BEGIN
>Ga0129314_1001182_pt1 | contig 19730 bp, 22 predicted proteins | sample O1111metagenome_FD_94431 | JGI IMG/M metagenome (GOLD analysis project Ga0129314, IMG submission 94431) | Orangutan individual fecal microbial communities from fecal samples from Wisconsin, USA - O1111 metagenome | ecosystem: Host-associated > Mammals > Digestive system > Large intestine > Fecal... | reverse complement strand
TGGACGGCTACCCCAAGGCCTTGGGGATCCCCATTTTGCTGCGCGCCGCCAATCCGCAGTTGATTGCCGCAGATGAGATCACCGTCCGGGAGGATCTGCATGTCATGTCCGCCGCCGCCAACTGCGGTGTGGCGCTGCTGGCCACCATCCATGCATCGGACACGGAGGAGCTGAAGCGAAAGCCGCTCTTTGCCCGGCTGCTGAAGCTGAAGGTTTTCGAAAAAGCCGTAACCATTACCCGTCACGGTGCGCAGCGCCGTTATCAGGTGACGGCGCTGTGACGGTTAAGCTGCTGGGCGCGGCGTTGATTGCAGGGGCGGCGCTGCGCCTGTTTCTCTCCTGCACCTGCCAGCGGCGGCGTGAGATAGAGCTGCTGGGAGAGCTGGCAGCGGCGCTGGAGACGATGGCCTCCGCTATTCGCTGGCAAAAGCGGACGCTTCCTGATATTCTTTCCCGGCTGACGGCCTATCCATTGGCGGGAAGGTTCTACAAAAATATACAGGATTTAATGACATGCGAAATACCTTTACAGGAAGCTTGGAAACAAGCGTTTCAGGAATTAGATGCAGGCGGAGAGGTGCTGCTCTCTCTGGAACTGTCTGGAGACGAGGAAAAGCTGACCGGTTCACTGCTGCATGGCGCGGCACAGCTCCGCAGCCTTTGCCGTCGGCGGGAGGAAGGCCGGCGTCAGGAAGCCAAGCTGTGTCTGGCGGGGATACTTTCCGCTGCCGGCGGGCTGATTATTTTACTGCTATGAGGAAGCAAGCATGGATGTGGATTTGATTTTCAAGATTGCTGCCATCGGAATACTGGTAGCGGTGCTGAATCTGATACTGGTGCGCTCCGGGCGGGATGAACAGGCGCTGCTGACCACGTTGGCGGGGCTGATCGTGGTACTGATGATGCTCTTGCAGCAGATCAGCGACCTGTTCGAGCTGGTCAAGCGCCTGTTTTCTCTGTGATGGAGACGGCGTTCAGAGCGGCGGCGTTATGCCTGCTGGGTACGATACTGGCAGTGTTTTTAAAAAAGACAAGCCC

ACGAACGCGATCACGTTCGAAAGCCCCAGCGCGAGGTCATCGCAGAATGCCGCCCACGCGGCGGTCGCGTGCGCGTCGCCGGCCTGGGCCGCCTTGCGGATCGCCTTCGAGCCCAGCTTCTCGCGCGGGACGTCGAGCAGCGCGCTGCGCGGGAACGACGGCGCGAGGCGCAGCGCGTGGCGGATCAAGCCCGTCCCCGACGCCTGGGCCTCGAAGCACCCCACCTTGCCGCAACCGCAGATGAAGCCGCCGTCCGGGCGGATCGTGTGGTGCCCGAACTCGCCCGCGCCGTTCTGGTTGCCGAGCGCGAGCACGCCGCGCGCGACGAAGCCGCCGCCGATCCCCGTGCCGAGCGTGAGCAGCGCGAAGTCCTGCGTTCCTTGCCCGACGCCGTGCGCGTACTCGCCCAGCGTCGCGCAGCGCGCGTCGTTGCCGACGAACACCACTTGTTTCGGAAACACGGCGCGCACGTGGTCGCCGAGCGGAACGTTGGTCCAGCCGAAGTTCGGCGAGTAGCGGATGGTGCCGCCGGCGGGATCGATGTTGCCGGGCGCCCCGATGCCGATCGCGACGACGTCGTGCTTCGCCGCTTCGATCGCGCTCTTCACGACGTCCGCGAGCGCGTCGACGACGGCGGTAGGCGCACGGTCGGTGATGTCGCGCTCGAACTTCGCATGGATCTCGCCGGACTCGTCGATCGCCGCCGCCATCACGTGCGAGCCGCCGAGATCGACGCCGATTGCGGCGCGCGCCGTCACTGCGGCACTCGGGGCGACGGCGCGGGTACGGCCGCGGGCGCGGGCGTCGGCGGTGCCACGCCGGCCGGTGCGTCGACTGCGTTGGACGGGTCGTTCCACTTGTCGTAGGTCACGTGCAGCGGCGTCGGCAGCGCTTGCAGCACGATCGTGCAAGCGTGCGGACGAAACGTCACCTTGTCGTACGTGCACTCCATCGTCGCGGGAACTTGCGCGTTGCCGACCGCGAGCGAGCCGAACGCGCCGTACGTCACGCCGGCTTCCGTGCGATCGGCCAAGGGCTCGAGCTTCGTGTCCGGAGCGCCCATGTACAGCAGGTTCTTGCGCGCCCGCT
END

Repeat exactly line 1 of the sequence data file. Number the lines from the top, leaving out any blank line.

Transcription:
>Ga0129314_1001182_pt1 | contig 19730 bp, 22 predicted proteins | sample O1111metagenome_FD_94431 | JGI IMG/M metagenome (GOLD analysis project Ga0129314, IMG submission 94431) | Orangutan individual fecal microbial communities from fecal samples from Wisconsin, USA - O1111 metagenome | ecosystem: Host-associated > Mammals > Digestive system > Large intestine > Fecal... | reverse complement strand